Games are often used as metaphors for life. Chess is often used as a metaphor, although usually for war, which is more accurate in some ways than in others. Tor Bair beccame intimately aware of chess as a metaphor at an early age, and other games came only later.
From the age of seven, I played chess constantly and competitively. I played in school, online, at national competitions. Chess taught me patience, perseverance, critical thinking — crucial skills for tackling life’s hard problems and difficult situations.
Chess wired me to think causally at a young age. Move your knight here; you’ll trap his bishop. Capture that pawn; you’ll weaken his right side. Every correct move led me closer to a checkmate; every false step brought me closer to defeat.
Chess also introduced the idea of the “other”. Black versus white. Our school versus theirs. And every game was zero sum — there was only ever one point to score, either to be shared or taken in its entirety. No way to grow the pie.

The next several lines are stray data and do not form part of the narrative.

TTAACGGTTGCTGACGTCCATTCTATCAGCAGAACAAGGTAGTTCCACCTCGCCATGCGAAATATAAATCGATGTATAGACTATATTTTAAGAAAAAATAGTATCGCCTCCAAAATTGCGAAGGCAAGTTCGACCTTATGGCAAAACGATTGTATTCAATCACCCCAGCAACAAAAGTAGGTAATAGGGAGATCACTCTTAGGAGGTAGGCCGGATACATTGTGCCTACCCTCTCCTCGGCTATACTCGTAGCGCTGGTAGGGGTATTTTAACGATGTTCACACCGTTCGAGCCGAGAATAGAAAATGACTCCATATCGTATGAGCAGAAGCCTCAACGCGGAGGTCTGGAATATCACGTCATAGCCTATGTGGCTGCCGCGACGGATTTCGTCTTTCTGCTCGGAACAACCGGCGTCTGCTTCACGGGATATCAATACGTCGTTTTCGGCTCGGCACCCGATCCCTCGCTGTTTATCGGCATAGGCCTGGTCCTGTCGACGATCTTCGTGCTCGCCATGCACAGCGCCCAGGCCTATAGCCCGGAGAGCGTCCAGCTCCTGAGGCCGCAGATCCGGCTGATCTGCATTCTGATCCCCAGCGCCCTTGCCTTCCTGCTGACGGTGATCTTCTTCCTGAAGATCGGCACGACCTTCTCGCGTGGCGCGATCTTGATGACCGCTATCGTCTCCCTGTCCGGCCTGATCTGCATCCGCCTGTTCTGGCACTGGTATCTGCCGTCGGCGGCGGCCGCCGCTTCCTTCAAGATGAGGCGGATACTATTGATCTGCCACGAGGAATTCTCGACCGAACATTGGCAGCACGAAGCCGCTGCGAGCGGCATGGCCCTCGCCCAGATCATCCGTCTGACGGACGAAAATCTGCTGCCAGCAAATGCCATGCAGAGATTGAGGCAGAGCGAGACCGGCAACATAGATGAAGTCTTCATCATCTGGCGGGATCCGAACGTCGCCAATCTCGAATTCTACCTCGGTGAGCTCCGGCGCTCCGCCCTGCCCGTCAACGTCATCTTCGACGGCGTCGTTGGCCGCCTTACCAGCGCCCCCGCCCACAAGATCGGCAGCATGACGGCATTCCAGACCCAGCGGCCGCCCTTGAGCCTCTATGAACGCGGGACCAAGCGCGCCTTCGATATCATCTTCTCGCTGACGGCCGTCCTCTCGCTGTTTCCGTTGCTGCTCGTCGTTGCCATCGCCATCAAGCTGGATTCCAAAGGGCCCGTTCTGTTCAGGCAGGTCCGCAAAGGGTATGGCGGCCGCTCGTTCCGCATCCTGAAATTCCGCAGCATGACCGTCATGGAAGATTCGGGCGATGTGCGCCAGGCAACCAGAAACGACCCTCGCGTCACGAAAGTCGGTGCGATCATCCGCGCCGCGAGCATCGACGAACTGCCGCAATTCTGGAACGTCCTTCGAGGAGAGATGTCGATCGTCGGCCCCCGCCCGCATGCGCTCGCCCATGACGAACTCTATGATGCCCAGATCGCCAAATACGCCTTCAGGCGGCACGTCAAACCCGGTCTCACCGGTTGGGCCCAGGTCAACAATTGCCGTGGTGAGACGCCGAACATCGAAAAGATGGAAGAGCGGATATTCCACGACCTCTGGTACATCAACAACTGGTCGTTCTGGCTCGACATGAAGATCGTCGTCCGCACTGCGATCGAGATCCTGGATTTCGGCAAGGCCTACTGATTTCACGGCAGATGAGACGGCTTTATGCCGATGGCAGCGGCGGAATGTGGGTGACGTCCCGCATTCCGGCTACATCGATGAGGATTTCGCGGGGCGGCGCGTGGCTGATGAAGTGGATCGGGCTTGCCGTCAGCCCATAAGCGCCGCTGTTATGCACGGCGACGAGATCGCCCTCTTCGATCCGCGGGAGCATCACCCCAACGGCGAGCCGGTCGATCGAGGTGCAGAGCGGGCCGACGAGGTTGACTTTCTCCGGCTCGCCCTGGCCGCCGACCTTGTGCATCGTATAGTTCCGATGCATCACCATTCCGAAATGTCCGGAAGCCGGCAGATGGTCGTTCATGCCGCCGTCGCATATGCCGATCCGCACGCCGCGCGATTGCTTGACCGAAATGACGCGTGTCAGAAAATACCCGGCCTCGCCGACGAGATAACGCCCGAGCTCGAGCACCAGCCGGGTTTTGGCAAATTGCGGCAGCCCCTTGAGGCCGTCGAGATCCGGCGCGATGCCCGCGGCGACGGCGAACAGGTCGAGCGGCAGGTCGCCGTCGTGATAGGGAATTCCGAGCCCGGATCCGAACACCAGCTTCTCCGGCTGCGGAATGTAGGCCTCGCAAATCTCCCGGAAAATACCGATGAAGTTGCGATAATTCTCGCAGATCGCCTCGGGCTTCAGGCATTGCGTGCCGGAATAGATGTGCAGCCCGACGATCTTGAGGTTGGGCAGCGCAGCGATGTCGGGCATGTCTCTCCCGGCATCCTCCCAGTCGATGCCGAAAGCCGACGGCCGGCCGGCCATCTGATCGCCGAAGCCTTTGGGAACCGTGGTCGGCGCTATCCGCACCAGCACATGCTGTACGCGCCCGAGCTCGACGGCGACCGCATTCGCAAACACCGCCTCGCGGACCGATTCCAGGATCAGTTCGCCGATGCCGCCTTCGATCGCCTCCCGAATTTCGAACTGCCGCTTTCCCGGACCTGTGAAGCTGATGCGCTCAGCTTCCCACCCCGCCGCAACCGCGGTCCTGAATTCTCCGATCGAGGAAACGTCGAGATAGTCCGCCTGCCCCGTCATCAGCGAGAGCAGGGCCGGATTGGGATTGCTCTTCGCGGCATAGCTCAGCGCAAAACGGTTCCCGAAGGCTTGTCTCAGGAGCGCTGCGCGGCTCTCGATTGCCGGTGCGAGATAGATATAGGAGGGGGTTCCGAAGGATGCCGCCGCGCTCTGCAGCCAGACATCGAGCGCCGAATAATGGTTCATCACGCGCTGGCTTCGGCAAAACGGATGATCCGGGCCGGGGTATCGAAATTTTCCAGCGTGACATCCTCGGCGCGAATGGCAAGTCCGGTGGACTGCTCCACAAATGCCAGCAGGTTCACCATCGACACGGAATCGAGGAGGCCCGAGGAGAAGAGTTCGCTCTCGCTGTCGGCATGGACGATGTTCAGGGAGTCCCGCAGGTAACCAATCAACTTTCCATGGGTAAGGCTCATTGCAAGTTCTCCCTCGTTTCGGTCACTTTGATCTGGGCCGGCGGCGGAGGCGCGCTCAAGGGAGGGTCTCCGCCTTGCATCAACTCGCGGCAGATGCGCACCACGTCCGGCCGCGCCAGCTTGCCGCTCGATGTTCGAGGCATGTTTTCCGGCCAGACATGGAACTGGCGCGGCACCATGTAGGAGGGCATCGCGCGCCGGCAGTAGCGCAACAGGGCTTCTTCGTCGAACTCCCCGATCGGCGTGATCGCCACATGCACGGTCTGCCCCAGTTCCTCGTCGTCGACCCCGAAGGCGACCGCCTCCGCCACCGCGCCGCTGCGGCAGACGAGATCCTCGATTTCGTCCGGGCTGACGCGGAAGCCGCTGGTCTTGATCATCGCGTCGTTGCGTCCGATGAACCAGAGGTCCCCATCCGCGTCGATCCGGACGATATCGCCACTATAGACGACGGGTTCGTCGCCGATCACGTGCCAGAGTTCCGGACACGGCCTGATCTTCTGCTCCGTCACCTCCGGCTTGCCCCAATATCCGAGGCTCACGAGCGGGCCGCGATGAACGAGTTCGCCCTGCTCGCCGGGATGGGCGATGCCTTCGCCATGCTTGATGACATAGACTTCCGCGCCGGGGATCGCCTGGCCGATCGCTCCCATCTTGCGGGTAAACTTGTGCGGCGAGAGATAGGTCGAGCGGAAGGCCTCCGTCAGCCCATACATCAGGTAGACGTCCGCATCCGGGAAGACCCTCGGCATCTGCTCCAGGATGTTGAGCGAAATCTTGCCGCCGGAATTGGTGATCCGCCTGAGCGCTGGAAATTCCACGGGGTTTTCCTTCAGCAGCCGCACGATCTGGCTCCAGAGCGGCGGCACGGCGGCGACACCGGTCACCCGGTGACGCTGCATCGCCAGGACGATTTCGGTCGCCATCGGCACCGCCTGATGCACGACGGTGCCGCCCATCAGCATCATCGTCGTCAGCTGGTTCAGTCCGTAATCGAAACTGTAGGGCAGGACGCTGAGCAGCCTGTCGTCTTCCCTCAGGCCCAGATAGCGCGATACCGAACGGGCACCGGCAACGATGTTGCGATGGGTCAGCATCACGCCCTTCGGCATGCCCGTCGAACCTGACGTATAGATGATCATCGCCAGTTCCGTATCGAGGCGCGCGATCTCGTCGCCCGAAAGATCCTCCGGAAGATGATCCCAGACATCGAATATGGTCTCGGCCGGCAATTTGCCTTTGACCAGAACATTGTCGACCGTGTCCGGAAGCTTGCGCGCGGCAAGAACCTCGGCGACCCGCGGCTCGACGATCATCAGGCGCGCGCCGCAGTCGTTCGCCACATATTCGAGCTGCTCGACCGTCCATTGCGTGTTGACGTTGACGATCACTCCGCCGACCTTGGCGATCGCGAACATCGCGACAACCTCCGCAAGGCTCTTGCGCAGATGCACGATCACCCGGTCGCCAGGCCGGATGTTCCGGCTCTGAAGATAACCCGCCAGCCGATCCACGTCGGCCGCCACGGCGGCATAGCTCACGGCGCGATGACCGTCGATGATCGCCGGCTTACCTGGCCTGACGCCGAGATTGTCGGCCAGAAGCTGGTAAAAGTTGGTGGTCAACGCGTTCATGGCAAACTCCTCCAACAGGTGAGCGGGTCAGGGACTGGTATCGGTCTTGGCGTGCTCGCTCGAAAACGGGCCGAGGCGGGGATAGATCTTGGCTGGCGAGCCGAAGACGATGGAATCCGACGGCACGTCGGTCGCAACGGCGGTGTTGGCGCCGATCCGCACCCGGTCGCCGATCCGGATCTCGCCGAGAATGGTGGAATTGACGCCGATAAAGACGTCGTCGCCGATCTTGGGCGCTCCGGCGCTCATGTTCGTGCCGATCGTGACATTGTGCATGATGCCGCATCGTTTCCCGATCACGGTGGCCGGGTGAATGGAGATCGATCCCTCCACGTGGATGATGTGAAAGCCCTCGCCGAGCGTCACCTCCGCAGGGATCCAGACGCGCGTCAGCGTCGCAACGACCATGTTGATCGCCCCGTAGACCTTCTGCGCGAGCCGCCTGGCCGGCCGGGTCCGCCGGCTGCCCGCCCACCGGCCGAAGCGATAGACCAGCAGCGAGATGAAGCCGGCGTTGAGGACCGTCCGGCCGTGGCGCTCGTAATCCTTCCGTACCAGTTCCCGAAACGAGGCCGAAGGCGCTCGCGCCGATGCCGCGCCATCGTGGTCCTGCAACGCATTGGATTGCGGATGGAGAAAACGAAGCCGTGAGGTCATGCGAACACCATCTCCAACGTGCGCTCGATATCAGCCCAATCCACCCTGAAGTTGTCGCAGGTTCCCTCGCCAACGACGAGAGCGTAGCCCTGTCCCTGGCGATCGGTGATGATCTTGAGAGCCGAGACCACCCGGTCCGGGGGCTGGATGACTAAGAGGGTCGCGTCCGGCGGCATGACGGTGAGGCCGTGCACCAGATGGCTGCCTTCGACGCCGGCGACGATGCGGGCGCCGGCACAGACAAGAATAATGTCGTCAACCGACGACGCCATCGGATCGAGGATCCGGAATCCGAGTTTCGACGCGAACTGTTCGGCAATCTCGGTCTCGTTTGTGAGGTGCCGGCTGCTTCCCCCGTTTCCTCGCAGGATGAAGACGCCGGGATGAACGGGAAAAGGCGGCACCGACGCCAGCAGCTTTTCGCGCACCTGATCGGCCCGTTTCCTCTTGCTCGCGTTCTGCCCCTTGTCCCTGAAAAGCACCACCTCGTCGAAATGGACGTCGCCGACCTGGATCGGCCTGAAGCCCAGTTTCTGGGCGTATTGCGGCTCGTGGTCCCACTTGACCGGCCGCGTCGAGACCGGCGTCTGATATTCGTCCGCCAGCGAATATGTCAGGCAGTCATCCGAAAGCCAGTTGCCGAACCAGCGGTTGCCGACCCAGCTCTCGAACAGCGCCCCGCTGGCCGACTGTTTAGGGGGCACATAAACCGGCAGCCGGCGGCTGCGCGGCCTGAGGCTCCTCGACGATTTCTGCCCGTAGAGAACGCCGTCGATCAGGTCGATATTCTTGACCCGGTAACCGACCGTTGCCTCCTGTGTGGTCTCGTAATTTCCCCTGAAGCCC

The problem is that chess is logical, and can be as simple or as difficult as your opponent is. Life isn’t logical or simple, even though it can take a lifetime to master, as they say about chess. Bair decided that life is more like Tetris than chess, and requires a completely different set of skills, strategy, and philosophy. Of course, playing and winning are two different things. He lays out four ways Tetris is a metaphor for our lives, and it all makes perfect sense. -via reddit